Managing Growing Enterprises is a hallmark GSB course that does an excellent job of preparing managers and entrepreneurs for scenarios they’re likely to encounter – from dealing with challenging employees to managing boards and crises. We consistently hear from alumni that this class, taught through case studies and role play, helped prepare them for the early stages of growing their companies. Startup Garage is another highly-sought-after course for aspiring entrepreneurs. The hands-on experiential lab course provides students with a unique opportunity to bring their business ideas to life through the design, testing and launch of a new venture with mentorship from advisors who are founders, venture capitalists, and angel investors. And finally, Paths to Power, taught by Jeffrey Pfeffer, is one of our most popular electives. The course pushes many students out of their comfort zone as they learn strategies and tactics for increasing their influence to amplify their impact. Each student has a “power coach” available for 1:1 coaching and the course culminates in a “Doing Power” project during which students put into practice the ideas and strategies they learn during the course. It’s truly a transformative course for many GSB students.”
P&Q: What is the most underrated part of your program that you wish students knew more about? How does that make your graduates more valuable to prospective employers?
Oyer: “Prospective students may be surprised to learn that many of our courses are co-taught by practitioners who complement the theoretical teachings of our faculty with real-world examples based on their professional experiences. Learning a framework grounded in cutting-edge research as well as the additional context brought to life by business leaders who have applied experience enhances students’ understanding of business management and better prepares them to be effective and knowledgeable leaders throughout their careers.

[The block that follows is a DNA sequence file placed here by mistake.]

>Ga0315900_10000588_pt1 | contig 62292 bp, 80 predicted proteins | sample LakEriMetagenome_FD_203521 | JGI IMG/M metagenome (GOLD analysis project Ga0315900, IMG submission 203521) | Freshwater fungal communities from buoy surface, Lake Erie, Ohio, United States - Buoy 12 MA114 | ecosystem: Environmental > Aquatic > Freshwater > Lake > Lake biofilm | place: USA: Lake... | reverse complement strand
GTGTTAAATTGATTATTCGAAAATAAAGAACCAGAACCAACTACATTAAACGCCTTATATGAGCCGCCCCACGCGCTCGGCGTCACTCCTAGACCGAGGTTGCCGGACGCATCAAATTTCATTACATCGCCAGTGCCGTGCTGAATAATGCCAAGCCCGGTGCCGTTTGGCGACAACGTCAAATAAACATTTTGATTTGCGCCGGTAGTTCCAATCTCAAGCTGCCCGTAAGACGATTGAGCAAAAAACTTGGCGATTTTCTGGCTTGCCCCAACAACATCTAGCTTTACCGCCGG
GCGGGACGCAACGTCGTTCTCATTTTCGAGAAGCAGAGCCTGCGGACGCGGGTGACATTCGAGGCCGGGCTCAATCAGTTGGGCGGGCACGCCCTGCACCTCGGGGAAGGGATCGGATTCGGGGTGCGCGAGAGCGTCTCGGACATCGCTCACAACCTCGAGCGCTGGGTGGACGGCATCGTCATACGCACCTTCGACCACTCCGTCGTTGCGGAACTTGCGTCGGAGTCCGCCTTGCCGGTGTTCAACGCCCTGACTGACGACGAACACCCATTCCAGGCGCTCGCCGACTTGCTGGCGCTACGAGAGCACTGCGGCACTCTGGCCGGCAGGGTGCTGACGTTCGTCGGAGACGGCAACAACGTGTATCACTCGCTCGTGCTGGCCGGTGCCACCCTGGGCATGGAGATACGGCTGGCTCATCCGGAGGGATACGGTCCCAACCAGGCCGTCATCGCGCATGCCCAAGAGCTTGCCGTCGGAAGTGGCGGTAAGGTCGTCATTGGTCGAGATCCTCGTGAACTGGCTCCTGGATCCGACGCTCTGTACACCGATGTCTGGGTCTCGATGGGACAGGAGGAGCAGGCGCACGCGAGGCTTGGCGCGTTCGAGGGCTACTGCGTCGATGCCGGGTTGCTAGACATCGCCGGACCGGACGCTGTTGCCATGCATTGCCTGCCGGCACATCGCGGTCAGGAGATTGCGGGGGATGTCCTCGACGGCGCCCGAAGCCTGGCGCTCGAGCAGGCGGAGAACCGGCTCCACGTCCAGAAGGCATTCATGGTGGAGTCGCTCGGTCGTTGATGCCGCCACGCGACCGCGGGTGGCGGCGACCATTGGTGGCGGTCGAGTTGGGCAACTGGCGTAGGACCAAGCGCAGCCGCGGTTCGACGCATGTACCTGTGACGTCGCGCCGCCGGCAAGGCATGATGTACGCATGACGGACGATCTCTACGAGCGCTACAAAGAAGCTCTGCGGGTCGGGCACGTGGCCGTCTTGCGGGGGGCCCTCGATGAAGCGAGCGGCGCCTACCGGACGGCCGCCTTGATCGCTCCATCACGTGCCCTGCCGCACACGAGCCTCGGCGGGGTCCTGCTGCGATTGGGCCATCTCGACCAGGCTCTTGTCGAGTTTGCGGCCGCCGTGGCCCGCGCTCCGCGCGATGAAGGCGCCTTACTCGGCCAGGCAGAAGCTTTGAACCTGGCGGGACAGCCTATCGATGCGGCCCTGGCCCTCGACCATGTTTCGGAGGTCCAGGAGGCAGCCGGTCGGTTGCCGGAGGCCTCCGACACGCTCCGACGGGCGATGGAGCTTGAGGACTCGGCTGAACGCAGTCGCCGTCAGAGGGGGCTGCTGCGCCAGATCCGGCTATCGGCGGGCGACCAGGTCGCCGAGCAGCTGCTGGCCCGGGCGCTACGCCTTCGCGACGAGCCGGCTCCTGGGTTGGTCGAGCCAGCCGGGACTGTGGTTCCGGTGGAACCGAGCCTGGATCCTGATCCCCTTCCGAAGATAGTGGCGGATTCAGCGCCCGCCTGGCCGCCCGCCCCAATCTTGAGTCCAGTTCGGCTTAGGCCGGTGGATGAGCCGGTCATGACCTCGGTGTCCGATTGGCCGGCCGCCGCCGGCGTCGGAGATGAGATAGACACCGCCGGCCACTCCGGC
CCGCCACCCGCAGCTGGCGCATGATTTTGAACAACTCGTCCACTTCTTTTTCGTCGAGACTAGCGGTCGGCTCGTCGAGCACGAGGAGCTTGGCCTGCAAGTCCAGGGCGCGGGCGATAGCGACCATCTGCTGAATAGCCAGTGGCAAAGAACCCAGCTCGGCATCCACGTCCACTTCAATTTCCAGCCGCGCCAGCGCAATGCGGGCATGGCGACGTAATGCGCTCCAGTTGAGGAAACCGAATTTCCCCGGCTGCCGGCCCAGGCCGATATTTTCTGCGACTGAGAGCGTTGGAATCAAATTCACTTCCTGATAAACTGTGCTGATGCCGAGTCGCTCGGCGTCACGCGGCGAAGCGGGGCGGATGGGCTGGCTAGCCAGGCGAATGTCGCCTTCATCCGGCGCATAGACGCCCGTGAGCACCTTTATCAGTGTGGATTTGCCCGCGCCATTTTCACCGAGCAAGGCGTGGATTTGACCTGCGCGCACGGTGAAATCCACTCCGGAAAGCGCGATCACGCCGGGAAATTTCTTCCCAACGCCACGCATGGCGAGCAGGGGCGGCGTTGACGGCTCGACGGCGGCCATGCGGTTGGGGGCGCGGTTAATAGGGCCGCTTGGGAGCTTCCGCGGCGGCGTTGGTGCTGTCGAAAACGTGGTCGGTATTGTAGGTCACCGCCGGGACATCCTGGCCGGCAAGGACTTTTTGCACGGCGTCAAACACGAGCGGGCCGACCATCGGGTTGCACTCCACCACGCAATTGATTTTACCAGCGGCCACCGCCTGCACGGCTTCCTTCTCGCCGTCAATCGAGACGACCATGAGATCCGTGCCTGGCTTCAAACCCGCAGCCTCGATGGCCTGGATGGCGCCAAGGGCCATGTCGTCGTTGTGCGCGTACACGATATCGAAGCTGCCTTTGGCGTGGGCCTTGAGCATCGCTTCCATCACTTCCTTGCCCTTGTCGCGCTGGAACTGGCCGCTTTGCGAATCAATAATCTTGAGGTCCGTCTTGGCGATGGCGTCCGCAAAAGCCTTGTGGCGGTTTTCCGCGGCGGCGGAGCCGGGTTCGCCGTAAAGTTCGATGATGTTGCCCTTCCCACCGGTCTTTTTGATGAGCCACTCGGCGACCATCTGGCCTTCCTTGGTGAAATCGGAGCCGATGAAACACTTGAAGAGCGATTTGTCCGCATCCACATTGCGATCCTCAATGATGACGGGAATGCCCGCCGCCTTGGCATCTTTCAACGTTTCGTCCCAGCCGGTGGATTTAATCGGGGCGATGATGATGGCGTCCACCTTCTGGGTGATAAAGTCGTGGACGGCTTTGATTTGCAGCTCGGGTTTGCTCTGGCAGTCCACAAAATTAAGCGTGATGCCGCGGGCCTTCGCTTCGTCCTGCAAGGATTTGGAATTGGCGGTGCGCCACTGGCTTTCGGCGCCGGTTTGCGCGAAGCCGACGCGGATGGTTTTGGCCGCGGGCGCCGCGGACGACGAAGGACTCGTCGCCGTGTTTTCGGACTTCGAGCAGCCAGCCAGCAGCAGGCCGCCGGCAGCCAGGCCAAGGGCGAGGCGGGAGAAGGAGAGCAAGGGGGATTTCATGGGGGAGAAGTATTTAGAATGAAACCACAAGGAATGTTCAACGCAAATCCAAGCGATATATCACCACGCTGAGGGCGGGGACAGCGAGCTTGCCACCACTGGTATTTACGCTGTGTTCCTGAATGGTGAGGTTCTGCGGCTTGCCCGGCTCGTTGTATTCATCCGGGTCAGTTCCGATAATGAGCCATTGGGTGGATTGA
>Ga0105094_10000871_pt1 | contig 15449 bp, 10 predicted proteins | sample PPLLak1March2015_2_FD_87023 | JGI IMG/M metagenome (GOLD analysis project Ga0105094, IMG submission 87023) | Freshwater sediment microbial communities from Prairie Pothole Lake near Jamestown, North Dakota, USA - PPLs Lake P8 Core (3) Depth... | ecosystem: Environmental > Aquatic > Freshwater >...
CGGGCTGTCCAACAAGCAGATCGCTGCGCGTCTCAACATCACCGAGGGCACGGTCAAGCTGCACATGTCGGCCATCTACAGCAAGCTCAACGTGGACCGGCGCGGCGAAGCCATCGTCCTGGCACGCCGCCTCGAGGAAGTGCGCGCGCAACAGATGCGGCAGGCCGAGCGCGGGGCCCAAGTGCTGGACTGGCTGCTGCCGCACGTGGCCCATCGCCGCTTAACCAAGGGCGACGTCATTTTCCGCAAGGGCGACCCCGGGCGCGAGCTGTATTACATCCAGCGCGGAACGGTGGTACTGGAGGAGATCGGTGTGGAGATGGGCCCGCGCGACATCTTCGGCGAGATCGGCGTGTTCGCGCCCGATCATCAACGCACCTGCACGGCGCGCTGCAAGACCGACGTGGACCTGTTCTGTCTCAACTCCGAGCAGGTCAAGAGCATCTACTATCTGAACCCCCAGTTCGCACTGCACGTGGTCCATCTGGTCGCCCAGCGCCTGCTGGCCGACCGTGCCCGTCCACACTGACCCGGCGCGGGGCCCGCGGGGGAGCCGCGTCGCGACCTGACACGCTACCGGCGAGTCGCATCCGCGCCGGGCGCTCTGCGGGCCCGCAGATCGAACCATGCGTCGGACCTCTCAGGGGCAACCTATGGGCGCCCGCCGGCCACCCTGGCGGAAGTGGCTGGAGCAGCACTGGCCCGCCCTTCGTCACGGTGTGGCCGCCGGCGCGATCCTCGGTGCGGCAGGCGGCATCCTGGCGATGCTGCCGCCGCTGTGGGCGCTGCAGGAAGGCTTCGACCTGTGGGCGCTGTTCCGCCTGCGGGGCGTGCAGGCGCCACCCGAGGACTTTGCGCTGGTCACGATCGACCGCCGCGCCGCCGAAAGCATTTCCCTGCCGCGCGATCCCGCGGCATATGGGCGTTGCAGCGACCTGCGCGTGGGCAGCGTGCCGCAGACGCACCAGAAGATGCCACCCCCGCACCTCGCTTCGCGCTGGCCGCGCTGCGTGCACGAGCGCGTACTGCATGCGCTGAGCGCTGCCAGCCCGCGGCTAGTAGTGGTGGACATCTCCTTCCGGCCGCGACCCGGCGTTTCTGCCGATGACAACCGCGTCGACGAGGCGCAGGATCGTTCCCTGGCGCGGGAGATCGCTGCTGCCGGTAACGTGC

Another benefit of our MBA program that may be a surprise to prospective students is the flexibility they have to take classes across Stanford University. Once core requirements are met, students can customize their experience and explore interests at the Engineering School, Law School, Medical School, Doerr School of Sustainability, and more. It’s an exciting feature of our program that allows students to explore areas beyond management education.”
P&Q: Where are some of your students’ favorite hangouts? What do they do and why do they gravitate there?
Oyer: “Coupa Cafe is a favorite campus hangout among students. It’s the perfect meeting place before or after class, the coffee is delicious, and the Northern California weather allows us to be outside much of the year.”
P&Q: What is the one thing that the best candidates do to give them an advantage in the admissions process?
Oyer: “The best advice for prospective applicants is to effectively demonstrate your potential to be impactful leaders – even if you don’t yet know which field you may choose to focus on, and help us see what drives your curiosity. Just as there is a wide range of ways leaders are successful, we welcome students with a wide range of personal, professional, and educational backgrounds. But the common thread among all of our successful applicants is curiosity, passion, a spirit of collaboration, and a strong desire to have a positive impact on the world as well as within the GSB community.”
Next Page: Profiles of 12 Members of the Class of 2024
Comments or questions about this article? Email us.